Want to save the planet from AI? Chuck in an FPGA and ditch the matrix

Watts down, doc: Boffins find machine learning models can function with more modest power requirements

Large language models can be made 50 times more energy efficient with alternative math and custom hardware, claim researchers at University of California Santa Cruz.

In a paper titled, "Scalable MatMul-free Language Modeling," authors Rui-Jie Zhu, Yu Zhang, Ethan Sifferman, Tyler Sheaves, Yiqiao Wang, Dustin Richmond, Peng Zhou, and Jason Eshraghian describe how the energy appetite of artificial intelligence can be moderated by getting rid of matrix multiplication and adding a custom field-programmable gate array (FPGA).

Using FPGAs with machine learning is not that new, but the way in which this particular optimization is achieved is, and separates it from previous work, such as that by Alemdar et al in 2016.

AI – by which we mean predictive, hallucinating machine learning models – has been terrible for keeping Earth habitable because it uses so much energy, much of which comes from fossil fuel use. The operation of datacenters to provide AI services has increased Microsoft's CO2 emissions by 29.1 percent since 2020, and AI-powered Google searches each use 3.0 Wh, ten times more than traditional Google queries.

Earlier this year, a report from the International Energy Agency [PDF] projected that global data center power consumption will nearly double by 2026, rising from 460TWh in 2022 to just over 800TWh in two years. The hunger for energy to power AI has even reinvigorated interest in nuclear power, because accelerating fossil fuel consumption for the sake of chatbots, bland marketing copy, and on-demand image generation has become politically fraught, if not a potential crime against humanity.

Jason Eshraghian, an assistant professor of electrical and computer engineering at the UC Santa Cruz Baskin School of Engineering and the paper’s lead author, told The Register that the research findings could provide a 50x energy savings with the help of custom FPGA hardware.

"I should note that our FPGA hardware was very unoptimized, too," said Eshraghian. "So there's still a lot of space for improvement."

The prototype is already impressive. A billion-parameter LLM can be run on the custom FPGA with just 13 watts, compared to 700 watts that would have been required using a GPU.

To achieve this, the US-based researchers had to do away with matrix multiplication, a linear algebra technique that is widely used in machine learning and is costly from a computational perspective. Instead of multiplying weights (parameters assigned to link neural network layers) consisting of floating point numbers between 0 and 1, the computer scientists added and subtracted binary {0, 1} or ternary representations {-1, 0, 1}, thus demanding less of their hardware.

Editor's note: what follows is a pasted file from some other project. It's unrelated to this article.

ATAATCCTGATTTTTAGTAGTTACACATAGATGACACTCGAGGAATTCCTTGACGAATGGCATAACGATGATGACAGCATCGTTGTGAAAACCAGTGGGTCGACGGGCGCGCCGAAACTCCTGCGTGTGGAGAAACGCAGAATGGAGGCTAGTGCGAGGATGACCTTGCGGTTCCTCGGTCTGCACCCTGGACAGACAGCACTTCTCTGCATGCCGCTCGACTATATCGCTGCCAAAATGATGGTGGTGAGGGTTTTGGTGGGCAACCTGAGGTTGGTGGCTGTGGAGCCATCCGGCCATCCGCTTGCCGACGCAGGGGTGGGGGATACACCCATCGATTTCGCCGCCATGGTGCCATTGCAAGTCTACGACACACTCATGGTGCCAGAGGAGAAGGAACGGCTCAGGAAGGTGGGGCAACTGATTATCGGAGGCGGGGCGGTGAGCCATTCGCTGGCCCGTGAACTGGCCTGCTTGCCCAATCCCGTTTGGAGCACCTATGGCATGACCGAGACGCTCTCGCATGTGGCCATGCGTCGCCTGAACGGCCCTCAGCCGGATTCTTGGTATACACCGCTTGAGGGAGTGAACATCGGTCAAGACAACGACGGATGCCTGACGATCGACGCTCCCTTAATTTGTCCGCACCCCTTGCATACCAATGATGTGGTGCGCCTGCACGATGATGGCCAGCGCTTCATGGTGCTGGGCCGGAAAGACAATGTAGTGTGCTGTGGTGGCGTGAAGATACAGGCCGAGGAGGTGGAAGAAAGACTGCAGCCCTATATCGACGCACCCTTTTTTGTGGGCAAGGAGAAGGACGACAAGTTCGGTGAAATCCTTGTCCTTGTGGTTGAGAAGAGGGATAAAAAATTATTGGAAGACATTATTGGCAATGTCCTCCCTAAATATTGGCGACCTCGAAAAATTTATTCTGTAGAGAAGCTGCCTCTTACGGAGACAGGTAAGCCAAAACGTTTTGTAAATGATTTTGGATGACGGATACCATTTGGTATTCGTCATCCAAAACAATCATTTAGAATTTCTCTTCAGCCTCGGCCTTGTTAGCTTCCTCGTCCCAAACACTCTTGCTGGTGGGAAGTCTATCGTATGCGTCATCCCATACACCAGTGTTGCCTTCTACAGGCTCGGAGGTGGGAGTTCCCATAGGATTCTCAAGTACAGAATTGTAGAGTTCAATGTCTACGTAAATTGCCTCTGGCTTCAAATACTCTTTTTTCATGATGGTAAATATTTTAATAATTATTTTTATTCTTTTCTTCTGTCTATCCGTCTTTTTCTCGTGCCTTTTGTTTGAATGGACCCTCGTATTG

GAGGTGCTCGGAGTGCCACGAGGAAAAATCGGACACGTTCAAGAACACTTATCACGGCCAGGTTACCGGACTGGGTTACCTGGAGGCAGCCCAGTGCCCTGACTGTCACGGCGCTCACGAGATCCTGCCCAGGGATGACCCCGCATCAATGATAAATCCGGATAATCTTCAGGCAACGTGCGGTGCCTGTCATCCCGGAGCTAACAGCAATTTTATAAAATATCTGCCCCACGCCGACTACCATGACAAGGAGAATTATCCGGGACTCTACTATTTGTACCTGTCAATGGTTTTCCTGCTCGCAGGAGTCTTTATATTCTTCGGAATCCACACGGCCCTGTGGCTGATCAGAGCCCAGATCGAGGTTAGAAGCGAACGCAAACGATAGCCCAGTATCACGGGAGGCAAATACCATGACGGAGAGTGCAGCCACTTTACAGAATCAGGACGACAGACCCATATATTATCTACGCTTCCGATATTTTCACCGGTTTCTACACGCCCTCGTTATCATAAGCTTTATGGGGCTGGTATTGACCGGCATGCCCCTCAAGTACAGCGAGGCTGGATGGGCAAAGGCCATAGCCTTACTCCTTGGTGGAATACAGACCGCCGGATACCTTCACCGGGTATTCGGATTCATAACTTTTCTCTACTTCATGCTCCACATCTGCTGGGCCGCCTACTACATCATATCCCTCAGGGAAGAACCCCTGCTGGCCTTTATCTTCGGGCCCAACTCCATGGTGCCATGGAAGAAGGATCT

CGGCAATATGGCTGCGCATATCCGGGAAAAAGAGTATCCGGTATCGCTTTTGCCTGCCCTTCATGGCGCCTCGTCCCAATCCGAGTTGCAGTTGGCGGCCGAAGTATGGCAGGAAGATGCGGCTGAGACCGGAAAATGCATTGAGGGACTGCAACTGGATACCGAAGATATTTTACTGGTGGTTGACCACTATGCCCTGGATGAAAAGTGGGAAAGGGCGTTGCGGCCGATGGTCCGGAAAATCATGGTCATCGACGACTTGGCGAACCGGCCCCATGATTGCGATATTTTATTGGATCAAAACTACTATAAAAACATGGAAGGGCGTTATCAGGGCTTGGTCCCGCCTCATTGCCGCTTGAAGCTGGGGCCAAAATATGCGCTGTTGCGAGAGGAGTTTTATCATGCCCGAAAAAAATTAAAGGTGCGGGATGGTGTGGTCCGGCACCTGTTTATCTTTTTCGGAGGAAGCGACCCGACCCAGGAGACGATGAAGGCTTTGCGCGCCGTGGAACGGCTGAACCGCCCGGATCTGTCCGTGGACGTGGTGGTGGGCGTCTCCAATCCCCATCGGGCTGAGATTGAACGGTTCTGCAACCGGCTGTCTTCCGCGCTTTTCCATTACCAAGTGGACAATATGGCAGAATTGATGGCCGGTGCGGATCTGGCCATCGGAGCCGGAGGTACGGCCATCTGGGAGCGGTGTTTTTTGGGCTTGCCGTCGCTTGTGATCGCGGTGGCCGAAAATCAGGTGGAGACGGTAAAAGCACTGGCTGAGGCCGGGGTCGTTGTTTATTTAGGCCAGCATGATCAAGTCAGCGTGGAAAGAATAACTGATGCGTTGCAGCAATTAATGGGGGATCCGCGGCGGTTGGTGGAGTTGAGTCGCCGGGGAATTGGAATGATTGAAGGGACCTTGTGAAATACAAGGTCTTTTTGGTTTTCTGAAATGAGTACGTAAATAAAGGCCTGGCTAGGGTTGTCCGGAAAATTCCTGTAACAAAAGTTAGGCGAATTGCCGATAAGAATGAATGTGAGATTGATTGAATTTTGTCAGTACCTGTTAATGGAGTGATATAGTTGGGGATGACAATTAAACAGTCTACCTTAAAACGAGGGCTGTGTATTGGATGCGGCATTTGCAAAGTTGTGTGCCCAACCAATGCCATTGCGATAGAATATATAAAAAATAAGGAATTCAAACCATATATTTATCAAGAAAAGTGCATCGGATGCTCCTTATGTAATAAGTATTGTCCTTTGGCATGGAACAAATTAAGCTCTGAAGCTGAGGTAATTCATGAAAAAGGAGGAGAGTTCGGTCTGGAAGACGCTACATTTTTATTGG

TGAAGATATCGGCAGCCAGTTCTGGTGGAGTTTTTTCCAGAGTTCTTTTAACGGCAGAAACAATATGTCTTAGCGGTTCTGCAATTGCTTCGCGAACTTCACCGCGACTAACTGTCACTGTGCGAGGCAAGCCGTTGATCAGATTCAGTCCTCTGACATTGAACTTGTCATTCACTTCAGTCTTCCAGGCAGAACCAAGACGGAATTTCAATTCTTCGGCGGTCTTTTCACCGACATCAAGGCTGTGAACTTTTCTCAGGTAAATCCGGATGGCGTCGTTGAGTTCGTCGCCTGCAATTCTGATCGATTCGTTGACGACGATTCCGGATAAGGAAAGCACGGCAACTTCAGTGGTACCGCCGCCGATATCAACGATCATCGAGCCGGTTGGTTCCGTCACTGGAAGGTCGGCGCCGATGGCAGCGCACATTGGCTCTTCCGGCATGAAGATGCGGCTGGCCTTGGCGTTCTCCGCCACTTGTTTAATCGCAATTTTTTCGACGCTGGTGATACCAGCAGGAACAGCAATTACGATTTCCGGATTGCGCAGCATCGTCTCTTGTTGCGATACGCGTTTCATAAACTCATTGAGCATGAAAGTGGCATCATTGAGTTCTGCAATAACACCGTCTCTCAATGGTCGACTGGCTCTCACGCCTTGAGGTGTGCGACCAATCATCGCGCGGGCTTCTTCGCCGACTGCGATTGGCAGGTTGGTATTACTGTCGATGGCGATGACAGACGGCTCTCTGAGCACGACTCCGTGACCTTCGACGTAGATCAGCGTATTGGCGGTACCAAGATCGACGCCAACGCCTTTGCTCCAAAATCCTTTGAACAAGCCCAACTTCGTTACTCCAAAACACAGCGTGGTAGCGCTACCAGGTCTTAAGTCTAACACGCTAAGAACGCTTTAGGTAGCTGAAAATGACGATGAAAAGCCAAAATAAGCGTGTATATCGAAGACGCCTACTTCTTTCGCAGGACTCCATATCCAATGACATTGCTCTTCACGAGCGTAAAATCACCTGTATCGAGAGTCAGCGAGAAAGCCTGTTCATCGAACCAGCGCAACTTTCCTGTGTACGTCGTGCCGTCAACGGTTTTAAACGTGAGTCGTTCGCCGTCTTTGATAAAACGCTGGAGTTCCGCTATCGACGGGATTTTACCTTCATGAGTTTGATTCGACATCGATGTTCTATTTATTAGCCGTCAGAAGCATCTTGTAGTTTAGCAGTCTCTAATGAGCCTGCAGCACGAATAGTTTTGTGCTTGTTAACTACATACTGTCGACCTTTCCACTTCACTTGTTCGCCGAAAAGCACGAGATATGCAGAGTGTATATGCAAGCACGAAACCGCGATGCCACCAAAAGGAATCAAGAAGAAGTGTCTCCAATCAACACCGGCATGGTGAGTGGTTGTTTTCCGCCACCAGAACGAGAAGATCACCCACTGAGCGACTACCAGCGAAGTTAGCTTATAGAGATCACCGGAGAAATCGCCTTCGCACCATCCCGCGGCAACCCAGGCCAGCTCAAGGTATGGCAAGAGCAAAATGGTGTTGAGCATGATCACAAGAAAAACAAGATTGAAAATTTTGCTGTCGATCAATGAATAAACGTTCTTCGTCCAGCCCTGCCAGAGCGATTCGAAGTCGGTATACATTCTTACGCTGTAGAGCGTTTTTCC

Other researchers over the past few years have explored alternative architectures for neural networks. One of these, BitNet, has shown promise as a way to reduce energy consumption through simpler math. As described in a paper released in February, representing neural network parameters (weights) as {-1, 0, 1} instead of using 16-bit floating point precision can provide high performance with much less computation.

The work of Eshraghian and his co-authors demonstrates what can be done with this architecture. Sample code has been published to GitHub.

Eshraghian said, the use of "ternary weights replaces multiplication with addition and subtraction, which is computationally much cheaper in terms of memory usage and the energy of actual operations undertaken."

That's combined, he said, with the replacement of "self-attention," the backbone of transformer models, with an "overlay" approach.

In self attention, every element of a matrix interacts with every single other element ... In our approach, one element only interacts with one other element

"In self attention, every element of a matrix interacts with every single other element," he said. "In our approach, one element only interacts with one other element. By default, less computation leads to worse performance. We compensate for this by having a model that evolves over time."

Eshraghian explained that transformer-based LLMs take all text in one hit. "Our model takes each bit of text piece by piece, so our model is tracking where a particular word is situated in a broader context by accounting for time," he said.

Reliance on ternary representation of data does hinder performance, Eshraghian acknowledged, but he and his co-authors found ways to offset that effect.

"Given the same number of computations, we're performing on par with Meta's open source LLM," he said. "However, our computations are ternary operations, and therefore, much cheaper (in terms of energy/power/latency). For a given amount of memory, we do far better."

Even without the custom FPGA hardware, this approach looks promising. The paper claims that by fused kernels in the GPU implementation of ternary dense layers, training can be accelerated by 25.6 percent while memory consumption can be reduced by 61 percent compared to a GPU baseline.

"Furthermore, by employing lower-bit optimized CUDA kernels, inference speed is increased by 4.57 times, and memory usage is reduced by a factor of 10 when the model is scaled up to 13B parameters," the paper claims.

"This work goes beyond software-only implementations of lightweight models and shows how scalable, yet lightweight, language models can both reduce computational demands and energy use in the real-world." ®

More about


Send us news

Other stories you might like